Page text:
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Calling the Fraser Institute "Anti-Tax" Is Overly Simplistic

03/19/2015 12:37 EDT | Updated 05/19/2015 05:59 EDT
Marilyn Nieves via Getty Images
Tax Time spelled out on a calculator.

In a recent column about the upcoming Metro Vancouver transit plebiscite, Vancouver Sun columnist Daphne Bramham complained about business leaders who talked "way more about cutting taxes for poor beleaguered taxpayers for the past 30 years than they have about the valuable services tax money provides."

Bramham blamed so-called "anti-tax" groups like the Fraser Institute for helping drive this worrying trend. This is silly and simplistic. Let us explain.

Taxes are indeed needed to fund important government services, critical both to a well-functioning economy and more generally, civilization. But there is a point when a larger, more interventionist government, combined with a heavier tax burden, can stunt economic growth and social outcomes, or achieve those outcomes only at great additional cost.

For instance, government spending becomes unproductive when it goes to such things as corporate subsidies and overly generous wages and benefits for government employees. In these cases, regular people do not see tangible benefits from the additional spending.

The real issues are: what's the right size of government and mix of taxes to fund it? The answers hinge on a proper understanding of what government can and should do, and what it should avoid.

Research shows that taxpayers get the best bang for their buck (in terms of economic and social outcomes) when total government spending is around 30 per cent of the economy. In Canada, total government spending is now 41 per cent, down from about 53 per cent in 1992, but still higher than what is optimal.

That means there's room to scale back. When governments faced major fiscal problems in the 1990s, they responded with sweeping action to cut spending and reform programs, leading to a major structural change in the government's involvement in the Canadian economy. The reforms created room for important tax reductions and ultimately helped usher in a period of sustained economic growth and job creation.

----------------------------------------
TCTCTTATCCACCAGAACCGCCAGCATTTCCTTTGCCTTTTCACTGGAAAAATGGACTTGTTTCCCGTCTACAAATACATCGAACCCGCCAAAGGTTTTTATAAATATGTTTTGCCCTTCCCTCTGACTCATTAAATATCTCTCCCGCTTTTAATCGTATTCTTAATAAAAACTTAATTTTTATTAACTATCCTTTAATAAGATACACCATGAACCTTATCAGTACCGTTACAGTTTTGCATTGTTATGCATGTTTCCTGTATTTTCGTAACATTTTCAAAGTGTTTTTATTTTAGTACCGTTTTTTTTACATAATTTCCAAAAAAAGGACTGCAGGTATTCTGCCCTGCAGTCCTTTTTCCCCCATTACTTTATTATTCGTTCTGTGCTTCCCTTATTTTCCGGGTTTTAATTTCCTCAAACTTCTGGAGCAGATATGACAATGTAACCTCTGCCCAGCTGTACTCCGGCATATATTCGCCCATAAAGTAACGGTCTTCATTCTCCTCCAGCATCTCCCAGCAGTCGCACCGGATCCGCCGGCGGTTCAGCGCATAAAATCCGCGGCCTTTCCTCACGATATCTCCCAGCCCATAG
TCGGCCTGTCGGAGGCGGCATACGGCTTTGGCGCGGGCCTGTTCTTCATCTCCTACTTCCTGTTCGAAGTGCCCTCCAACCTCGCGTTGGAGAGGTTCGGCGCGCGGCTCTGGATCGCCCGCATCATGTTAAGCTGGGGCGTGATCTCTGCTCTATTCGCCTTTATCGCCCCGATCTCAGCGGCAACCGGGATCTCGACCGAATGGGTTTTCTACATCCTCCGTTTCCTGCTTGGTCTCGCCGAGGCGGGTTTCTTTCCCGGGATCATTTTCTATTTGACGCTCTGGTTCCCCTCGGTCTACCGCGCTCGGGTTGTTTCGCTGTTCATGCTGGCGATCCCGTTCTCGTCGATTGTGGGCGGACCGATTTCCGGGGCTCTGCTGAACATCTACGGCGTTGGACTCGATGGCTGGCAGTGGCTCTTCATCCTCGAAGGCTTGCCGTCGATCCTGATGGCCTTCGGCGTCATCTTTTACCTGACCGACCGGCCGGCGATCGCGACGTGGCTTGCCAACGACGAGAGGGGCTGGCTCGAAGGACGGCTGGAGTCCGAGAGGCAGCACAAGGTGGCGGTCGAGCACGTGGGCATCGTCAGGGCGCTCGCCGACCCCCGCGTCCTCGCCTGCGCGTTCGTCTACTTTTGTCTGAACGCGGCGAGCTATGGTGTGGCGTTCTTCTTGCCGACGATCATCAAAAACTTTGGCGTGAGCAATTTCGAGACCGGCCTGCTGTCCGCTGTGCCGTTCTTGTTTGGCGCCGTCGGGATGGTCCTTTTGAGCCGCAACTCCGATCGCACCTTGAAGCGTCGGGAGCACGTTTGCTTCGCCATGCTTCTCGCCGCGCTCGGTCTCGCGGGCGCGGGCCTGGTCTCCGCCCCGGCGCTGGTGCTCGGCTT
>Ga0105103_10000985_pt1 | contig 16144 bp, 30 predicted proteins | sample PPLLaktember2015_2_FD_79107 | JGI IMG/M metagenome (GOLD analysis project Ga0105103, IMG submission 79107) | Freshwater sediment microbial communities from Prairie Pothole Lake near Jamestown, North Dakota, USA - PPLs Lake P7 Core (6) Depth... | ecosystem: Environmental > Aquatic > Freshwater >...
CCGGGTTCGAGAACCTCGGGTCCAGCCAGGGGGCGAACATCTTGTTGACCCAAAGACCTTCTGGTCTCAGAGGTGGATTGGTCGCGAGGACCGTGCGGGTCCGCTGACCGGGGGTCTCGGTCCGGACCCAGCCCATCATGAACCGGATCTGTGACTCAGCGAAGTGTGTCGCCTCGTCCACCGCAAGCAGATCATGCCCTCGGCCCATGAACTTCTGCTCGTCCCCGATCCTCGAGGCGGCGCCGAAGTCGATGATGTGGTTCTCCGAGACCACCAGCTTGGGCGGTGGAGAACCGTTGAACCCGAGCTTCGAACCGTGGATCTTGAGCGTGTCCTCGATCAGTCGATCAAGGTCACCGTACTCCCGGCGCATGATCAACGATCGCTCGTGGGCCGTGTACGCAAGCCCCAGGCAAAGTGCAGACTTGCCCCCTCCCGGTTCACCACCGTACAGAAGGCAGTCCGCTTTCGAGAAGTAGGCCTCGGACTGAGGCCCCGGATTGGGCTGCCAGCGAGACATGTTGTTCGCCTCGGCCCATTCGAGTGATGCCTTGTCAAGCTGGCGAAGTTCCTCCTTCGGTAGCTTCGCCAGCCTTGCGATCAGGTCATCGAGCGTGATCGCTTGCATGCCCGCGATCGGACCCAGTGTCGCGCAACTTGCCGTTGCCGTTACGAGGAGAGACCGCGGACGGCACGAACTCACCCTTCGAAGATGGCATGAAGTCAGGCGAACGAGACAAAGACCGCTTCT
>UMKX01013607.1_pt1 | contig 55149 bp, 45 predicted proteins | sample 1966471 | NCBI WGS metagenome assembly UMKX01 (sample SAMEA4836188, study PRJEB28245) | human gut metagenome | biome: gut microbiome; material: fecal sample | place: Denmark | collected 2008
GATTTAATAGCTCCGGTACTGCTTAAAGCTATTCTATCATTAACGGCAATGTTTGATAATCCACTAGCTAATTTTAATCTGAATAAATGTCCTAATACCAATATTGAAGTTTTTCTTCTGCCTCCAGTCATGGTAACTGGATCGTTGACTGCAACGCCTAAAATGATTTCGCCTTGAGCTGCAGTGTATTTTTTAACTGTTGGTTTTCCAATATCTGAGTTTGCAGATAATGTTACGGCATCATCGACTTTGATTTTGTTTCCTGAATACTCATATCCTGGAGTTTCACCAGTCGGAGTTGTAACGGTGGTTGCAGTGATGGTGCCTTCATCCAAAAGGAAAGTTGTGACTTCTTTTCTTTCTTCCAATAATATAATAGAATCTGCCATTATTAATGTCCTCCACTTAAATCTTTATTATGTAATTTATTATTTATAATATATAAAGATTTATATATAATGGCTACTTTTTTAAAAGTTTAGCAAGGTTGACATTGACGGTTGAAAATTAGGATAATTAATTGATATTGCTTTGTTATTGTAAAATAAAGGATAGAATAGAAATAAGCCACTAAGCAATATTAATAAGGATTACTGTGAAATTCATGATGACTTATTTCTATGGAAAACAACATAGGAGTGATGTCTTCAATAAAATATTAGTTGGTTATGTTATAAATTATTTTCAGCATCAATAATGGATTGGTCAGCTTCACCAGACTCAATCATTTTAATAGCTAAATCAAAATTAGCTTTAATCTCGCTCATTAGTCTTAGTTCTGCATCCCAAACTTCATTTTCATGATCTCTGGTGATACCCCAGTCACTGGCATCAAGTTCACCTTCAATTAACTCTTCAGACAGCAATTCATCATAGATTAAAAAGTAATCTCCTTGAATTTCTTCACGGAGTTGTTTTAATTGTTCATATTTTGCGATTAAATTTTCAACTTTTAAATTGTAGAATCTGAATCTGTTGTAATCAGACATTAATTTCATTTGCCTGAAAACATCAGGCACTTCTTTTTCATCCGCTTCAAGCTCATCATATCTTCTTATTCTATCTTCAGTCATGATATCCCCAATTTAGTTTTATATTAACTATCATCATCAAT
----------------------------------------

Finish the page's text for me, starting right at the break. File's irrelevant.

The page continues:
So it's not surprising that Bramham and others feel that the public discourse since the 1990s has focused primarily on tax reductions and ensuring the right tax mix. After all, the reforms worked!

Still, the average Canadian family currently pays 42 per cent of its income in taxes. That's more than they pay for basic necessities like food, clothing and shelter combined.

Bramham also simplistically equates higher taxes with better government services. While that assertion is unsupported by the evidence, it also underestimates how special interest groups often capture higher taxes for their own benefit.

For example, in British Columbia, government worker wages are, on average, 6.7 per cent higher than wages of comparable private sector workers (after accounting for education, length of time in the workforce, type of job, and other relevant factors).

That wage premium, which does not include the more generous non-wage benefits (pensions, earlier retirement, job security) that the government sector also likely enjoys, means less tax money is available for transit, health care and education.

You can point out that governments and taxes are necessary--taxes are the price we pay for civilization, as the cliché goes--without making the simplistic error that ever-higher taxes equals ever-more civilization. Taxes don't always buy more services; they often buy more costly government. The two are not the same.

The mix of taxes is also important. All taxes are not equal since some impose much greater economic damage than others. Consider the now infamous HST debate in B.C. Fraser Institute researchers played a prominent role in noting the benefits of the now-defunct tax relative to the PST-GST system it replaced. Anti-tax zealots certainly would not have taken such a position.

In fact, voters in the upcoming plebiscite, which proposes a PST hike to fund transit expansion, should understand the economic problems associated with this particular type of tax that discourages investment and job creation.

Lastly, and perhaps most importantly, it's not even clear that governments in Metro Vancouver need the extra revenue. Municipal governments would do well to more heavily scrutinize their spending choices before requiring Metro Vancouverites to pay higher taxes, simplistic arguments notwithstanding.

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